Thousands of workers have staged rallies across a dozen cities in Brazil to protest against a proposed law that would allow companies to outsource jobs.
The Tuesday rallies were organized by the Central Workers Union (CTB), Brazil’s largest labor union umbrella organization, ahead of an expected vote by lawmakers on the measure.
Approximately 3,000 demonstrators showed up in front of the National Congress in the federal capital of Brasilia, where they briefly clashed with police.
In other cities, crowds of less than 500 people attended the protests. In Sao Paulo, Brazil’s financial and industrial nerve center, less than 1,000 people attended.
The CTB warns that the legislation could lead to dismissals and the hiring of outsourced workers at lower wages.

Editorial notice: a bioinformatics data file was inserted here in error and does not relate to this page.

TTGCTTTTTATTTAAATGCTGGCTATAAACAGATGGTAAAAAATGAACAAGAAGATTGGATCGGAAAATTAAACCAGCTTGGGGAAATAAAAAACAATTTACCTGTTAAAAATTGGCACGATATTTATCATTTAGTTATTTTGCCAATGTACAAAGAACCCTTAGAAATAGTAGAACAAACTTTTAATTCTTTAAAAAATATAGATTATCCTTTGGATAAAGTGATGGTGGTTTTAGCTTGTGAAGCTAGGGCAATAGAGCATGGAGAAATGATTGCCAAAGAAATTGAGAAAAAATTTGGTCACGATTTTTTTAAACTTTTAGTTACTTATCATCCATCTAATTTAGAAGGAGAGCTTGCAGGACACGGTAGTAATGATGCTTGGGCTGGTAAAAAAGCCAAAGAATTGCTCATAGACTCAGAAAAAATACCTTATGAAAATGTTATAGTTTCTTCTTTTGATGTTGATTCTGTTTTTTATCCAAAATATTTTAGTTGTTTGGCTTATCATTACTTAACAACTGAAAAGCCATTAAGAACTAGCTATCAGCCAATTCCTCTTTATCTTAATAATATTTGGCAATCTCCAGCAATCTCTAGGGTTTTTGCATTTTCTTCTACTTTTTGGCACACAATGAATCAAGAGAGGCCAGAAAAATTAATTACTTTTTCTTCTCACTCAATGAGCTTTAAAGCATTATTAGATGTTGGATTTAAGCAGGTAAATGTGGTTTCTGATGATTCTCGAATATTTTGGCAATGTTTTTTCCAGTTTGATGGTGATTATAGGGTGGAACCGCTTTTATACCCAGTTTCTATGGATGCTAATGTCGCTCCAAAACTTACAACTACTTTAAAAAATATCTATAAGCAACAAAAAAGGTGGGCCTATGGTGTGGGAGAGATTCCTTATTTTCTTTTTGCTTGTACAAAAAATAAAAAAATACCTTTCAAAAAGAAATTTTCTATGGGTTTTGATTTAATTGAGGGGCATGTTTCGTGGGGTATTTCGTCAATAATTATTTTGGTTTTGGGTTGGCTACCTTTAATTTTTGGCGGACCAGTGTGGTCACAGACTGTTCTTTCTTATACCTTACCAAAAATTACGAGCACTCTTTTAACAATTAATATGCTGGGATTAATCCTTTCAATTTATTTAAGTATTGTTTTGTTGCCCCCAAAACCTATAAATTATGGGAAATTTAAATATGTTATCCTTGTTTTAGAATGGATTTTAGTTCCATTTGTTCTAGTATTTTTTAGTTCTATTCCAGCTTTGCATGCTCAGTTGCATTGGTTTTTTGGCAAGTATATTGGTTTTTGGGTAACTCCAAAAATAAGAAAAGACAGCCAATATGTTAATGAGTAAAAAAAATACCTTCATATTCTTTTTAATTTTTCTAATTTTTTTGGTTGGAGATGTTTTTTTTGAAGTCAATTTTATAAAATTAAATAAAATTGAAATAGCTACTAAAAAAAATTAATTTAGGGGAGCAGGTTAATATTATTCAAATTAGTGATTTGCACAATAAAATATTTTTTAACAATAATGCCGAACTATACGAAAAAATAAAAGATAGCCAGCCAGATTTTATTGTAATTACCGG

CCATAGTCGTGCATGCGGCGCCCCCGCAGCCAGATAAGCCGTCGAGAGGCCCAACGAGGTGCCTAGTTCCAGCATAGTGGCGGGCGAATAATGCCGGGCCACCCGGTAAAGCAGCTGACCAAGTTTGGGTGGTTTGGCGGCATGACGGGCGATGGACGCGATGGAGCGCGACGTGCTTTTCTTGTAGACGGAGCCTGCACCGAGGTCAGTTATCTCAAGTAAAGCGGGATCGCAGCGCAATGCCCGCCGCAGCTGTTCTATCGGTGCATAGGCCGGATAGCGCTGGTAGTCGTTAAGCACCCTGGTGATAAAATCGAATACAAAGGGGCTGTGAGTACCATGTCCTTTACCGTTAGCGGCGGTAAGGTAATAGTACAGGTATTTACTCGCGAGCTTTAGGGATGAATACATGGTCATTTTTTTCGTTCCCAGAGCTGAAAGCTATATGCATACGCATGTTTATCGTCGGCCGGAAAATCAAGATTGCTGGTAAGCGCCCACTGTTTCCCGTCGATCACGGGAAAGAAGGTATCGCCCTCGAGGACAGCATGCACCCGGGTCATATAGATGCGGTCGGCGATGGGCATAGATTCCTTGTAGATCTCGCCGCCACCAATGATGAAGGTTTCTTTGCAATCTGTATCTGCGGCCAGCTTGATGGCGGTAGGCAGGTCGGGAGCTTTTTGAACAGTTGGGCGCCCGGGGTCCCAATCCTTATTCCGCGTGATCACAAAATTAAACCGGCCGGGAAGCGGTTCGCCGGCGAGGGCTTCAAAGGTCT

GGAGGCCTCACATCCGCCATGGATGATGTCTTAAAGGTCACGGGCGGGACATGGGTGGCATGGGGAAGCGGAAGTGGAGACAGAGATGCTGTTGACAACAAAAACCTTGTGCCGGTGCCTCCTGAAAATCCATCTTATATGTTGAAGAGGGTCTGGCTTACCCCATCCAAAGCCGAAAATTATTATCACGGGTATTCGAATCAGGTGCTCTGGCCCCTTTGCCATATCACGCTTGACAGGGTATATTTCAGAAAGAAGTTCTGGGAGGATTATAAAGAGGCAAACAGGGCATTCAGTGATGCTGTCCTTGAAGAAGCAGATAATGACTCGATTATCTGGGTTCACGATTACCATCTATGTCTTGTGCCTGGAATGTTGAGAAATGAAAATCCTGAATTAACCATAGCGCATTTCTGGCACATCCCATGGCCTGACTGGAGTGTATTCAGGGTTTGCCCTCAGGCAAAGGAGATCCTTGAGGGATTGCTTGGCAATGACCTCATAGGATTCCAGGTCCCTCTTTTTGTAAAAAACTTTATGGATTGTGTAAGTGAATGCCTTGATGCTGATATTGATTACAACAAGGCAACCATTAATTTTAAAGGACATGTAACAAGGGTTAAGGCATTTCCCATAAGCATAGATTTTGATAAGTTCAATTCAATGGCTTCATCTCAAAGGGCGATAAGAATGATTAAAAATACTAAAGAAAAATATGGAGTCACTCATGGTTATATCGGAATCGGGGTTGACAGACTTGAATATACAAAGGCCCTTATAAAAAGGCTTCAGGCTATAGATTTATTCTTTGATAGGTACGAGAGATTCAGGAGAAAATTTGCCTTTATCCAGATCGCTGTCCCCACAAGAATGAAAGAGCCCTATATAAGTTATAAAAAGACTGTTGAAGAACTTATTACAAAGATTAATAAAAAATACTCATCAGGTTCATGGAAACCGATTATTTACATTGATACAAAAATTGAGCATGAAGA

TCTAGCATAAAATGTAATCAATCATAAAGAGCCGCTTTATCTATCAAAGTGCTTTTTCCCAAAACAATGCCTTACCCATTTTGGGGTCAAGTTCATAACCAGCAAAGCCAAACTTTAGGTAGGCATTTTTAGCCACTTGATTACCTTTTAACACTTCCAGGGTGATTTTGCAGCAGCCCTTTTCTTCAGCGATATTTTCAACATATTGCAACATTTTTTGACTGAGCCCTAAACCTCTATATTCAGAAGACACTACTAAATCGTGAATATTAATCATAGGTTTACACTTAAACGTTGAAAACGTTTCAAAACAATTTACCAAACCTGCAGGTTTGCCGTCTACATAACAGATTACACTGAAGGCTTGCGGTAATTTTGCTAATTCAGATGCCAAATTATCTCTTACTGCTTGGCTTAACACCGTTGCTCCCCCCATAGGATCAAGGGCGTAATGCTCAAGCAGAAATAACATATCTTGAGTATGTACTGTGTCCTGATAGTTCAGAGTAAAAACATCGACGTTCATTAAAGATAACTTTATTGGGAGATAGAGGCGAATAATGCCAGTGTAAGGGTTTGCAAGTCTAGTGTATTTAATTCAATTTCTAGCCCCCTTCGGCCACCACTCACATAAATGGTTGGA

The rallies also highlighted support for state-run oil company Petrobras, which is at the center of what federal prosecutors call the biggest corruption scheme ever uncovered in the country’s history.
Prosecutors have reportedly uncovered documents on some USD 800 million in illegal funds such as bribes, kickbacks and price-fixing.
Though nobody has yet been convicted, dozens of political figures and former Petrobras executives are under suspicion over a scheme facilitating corruption and money laundering that saw an estimated USD 3.8 billion creamed off inflated contracts over a decade.
President Dilma Rousseff, who served as the head of Petrobras before taking office in 2010, also faces criticism for failing to act against corruption during her tenure at the oil company and later as the Brazilian president.
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